On July 5th, employees from Bike New York discovered 35 bikes had been stolen from their storage container in Flushing Meadows Corona Park located next to the Worlds Fair New York State Pavilion.
The public has raised serious concerns about the level of safety in parks. In 2010 park crime jumped twenty-four percent in just 30 out of the1700 parks and playgrounds the city keeps statistics for.
Yesterday Queens had only one PEP officer available to patrol 6700 acres of parkland. Parks spokesperson Vickie Karp refused to comment on the staffing levels of park officers to NY1.
At a April 27th City Council oversight hearing on Park Enforcement Patrol (PEP) Michael Dockett, the head of PEP, was asked by Councilwoman Julissa Ferreras - who represents the area - how many officers were assigned to Flushing Meadows Corona Park. Mr. Dockett said there were 12 officers. Upon further questioning however he changed the number to 2. The actual number was actually zero as the heavily utilized 1200 acre park does not have a single dedicated PEP officer assigned to it park year-round. In fact at that time the entire borough of Queens had only 7 officers available for patrol. (Yesterday only 1 officer plus 1 Sgt. were available)
Some good news on the bike front. Yesterday Schwinn and the controversial retailer Walmart agreed to donate 70 bikes to replace the 35 bicycles that were stolen. (Photo: © Geoffrey Croft/ NYC Park Advocates)
Wal-Mart Stores Inc. is not missing a tweet in its attempt to enter New York City, according to Crain's New York.
After company officials learned of the theft of 35 bikes, 40 helmets and a pump at a nonprofit that provides free lessons to kids, they sprung into action. They learned of the theft via a Crain's reporter's Twitter post and other media coverage.
Walmart officials called Bike New York and offered to replace the bikes and other equipment. Schwinn, which had sold the bikes to the group at cost, also offered replacements. And so the Manhattan-based group, whose mission is to promote bicycling and bike safety, will now be able to expand its Camp Bike New York program in Flushing Meadows Corona Park instead of canceling it.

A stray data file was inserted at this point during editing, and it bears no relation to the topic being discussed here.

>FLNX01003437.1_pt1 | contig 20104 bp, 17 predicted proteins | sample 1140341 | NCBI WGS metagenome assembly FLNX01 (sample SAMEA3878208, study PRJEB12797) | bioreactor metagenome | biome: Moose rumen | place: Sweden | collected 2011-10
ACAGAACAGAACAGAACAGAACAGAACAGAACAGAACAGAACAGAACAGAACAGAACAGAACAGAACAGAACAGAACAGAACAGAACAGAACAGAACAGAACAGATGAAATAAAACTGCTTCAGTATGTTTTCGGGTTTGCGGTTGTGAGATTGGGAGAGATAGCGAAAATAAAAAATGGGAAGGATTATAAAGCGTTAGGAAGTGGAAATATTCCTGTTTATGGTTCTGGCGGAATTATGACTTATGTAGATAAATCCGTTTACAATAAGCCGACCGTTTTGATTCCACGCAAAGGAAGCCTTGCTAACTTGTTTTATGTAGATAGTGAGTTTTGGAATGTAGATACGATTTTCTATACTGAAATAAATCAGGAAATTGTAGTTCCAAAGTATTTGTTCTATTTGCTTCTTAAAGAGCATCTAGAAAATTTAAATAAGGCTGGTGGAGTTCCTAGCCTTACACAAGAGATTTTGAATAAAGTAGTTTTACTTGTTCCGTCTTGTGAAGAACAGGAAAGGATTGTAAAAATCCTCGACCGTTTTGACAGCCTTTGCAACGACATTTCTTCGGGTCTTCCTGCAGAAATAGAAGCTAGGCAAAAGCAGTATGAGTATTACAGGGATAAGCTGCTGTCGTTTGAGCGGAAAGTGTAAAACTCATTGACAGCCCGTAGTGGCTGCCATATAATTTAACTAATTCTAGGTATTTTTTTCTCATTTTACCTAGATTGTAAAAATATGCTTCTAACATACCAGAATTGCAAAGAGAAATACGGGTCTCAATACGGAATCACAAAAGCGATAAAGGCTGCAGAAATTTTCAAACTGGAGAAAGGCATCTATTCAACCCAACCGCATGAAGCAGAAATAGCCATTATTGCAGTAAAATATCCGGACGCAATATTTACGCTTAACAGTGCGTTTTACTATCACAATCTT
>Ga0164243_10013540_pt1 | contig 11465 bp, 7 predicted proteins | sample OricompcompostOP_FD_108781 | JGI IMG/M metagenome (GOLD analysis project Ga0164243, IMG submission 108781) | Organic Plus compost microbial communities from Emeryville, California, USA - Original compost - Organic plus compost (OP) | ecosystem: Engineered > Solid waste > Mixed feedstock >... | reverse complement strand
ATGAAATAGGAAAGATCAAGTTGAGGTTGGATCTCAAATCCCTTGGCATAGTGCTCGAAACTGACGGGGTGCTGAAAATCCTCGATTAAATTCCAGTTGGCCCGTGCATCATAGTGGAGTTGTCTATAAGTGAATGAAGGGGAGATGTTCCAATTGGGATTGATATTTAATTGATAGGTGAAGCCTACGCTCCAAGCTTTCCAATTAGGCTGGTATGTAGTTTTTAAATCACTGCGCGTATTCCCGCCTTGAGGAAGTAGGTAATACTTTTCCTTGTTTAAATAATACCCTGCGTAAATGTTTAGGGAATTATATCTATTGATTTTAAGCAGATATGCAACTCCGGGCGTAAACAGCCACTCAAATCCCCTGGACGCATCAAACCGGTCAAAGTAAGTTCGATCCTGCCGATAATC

The bikes and equipment, worth about $10,000, were lifted from a trailer near the World's Fair New York State Pavilion. Staff discovered the theft on July 5. It was first reported Tuesday by A Walk in the Park, a news site run by NYC Park Advocates, and was tweeted by this reporter and later reported by media outlets.
“We're delighted that Walmart and Schwinn have stepped up to save Camp Bike New York and other bike-education programs in Flushing Meadows Corona Park,” said Ken Podziba, president of Bike New York.
“There are lots of families who depend on that program,” a Walmart spokesman said. “We just thought it was the right thing to do.”
Organizers say that Camp Bike New York, which gives free biking lessons to about 300 New York City kids per week in the Queens park, will resume when the new bikes arrive. The program runs through Aug. 26.
Bike New York, founded in 2000, is probably best known for running the Five-Boro Bike Tour.
The bike donation by Walmart is the latest gift in its high-profile attempt to win hearts and minds as it tries to open its first store in the city. Earlier this summer, Walmart gave $4 million to the city's summer jobs program to help save 3,400 positions. It donated more than $4 million last year to local charities, including City Harvest, Dress for Success and the Food Bank for New York City. And it gave $9 million to city nonprofits over the three previous years.
Opponents of the retailer have said that Walmart's donations are a cynical attempt to buy favor. They plan to rally Thursday at Columbus Circle against a possible Walmart store in East New York, Brooklyn.
Crain's New York - July 20, 2011 - By Daniel Massey
NY 1 - July 20, 2011 - By CeFaan Kim
A Walk In The Park - July 19, 2011 - By Geoffrey Croft